Adapting to climate change in southern Mozambique
“Here in Nalazi, nature is dry, very dry. When it rains, the soil is gets inundated all over, but in a while, everything is gone. No one is harvesting water. ” Ms. Eufrazia Moiane shows a modern looking concrete water harvesting system for animals. The pump was destroyed decades ago. “Our community would be happy to have any training or support. We really need water to improve our livelihoods. The drought causes scarcity of drinking water and losses of crops and cattle.”
Nalazi with a population of 11,000 people, surviving on small-scale, rain-fed agriculture, is one of the remote zones of Guijá District in southern Mozambique’s Gaza province, where the Government, through the Ministry for Coordination of Environmental Affairs and with support from UNDP and the Global Environmental Facility, in 2010 launched a project on coping with drought and adaptation to climate change.
- The drought causes scarcity of drinking water and losses of crops and cattle
- The aim of the project was to reduce drought vulnerability in farming and pastoral communities by guaranteeing water supply and by training the communities to grow drought-resistant crops
The aim of the project was to reduce drought vulnerability in farming and pastoral communities by guaranteeing water supply and by training the communities to grow drought-resistant crops, like sweet potato, cassava or sorghum. Women were trained to preserve natural fruits such as marula, massala, tinhiri (Sophora inhambansis) and Tinwambo (Sponea aquatic) for sale in markets. The project also helped improve the communication lines to make weather forecast and climate information available to communities.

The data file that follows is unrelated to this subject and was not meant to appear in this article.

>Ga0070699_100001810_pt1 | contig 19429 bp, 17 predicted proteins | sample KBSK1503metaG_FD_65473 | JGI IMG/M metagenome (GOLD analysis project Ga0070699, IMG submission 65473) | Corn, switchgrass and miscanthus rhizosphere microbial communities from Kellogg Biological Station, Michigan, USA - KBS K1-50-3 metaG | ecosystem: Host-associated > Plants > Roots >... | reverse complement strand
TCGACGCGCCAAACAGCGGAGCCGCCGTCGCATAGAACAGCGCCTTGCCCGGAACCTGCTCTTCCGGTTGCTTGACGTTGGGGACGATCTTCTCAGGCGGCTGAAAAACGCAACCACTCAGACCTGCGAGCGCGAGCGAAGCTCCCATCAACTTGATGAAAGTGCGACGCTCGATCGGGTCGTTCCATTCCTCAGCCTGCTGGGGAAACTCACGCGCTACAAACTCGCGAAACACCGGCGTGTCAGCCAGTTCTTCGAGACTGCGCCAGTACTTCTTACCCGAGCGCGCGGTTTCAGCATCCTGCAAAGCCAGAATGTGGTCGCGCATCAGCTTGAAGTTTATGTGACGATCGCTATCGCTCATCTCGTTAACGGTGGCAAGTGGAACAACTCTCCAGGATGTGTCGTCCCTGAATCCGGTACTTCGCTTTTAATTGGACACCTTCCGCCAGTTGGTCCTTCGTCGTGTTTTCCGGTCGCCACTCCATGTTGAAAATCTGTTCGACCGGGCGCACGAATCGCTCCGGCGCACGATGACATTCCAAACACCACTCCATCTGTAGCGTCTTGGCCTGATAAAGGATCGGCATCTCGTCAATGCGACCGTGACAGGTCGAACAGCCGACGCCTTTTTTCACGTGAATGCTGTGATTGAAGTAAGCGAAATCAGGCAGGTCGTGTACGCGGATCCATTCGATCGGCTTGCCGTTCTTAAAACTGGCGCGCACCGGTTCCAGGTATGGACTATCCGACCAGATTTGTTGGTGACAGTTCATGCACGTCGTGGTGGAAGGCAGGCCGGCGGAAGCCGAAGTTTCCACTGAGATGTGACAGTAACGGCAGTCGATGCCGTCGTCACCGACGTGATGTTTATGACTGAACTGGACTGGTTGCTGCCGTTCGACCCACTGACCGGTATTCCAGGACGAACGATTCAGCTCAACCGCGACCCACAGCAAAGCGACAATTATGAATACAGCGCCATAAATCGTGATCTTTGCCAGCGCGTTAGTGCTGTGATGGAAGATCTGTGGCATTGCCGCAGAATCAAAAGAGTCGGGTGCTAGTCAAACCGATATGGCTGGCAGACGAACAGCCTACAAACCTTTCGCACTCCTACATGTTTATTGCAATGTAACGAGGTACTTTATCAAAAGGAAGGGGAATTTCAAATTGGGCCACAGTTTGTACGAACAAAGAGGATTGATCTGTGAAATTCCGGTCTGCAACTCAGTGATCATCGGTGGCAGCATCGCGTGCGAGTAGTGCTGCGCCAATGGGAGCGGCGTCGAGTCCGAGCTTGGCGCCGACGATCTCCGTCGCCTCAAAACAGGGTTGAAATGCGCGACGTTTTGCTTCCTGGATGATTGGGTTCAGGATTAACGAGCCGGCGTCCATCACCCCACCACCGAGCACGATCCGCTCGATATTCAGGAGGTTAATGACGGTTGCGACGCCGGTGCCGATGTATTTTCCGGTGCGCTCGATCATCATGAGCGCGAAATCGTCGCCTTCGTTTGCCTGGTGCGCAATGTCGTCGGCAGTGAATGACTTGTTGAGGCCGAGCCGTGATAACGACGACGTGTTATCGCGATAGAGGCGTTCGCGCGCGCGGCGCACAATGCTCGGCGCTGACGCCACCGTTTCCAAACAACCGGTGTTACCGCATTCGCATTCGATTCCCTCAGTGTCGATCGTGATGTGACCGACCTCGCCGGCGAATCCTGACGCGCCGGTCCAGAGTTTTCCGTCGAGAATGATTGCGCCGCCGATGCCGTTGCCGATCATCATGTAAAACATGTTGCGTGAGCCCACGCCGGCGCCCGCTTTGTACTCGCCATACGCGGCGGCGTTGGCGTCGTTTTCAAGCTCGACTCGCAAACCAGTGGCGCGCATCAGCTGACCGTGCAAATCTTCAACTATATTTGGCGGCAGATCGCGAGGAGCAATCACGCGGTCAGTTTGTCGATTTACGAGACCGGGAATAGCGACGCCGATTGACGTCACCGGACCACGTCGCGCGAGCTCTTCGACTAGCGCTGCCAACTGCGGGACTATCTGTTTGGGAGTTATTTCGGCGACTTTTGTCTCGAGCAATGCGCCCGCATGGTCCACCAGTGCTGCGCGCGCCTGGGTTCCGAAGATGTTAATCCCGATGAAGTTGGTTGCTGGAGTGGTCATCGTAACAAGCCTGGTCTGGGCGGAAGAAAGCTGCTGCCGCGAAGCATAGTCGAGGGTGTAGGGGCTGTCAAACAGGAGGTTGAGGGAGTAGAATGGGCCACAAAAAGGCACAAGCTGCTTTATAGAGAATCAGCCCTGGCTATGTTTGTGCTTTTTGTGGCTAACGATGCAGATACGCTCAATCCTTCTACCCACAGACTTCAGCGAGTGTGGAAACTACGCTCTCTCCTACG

The project sites are located in communities located in semi-arid regions of the Limpopo River Basin. These are among the poorest and most drought-prone areas of the country. According to observations by the National Disaster Management Institute inhabitants of Guijá suffered from acute food shortages. The project was successful in alleviating that situation.
The national meteorological data affirms the knowledge of the communities: the onset of the rain is later and later, the dry seasons get longer, the temperatures are altering, and the droughts have become more frequent.
At a later stage, this 3-year project with a total budget of $ 960,000, helped build up nurseries and seed banks, train farmers to make fodder for feeding the livestock in times of drought, train to monitor bush fires, provide the district with climatic information and a meteorological post, build wells with solar power pumps, and encourage the replication of good results around the country.
Speaking at the end of the project, a satisfied Eufrazia Moiane said: “The project assisted the community in adopting coping strategies that are adapted to the environmental changes such as reversing the practice of cutting tress for firewood as a source of income to other activities such as farming.”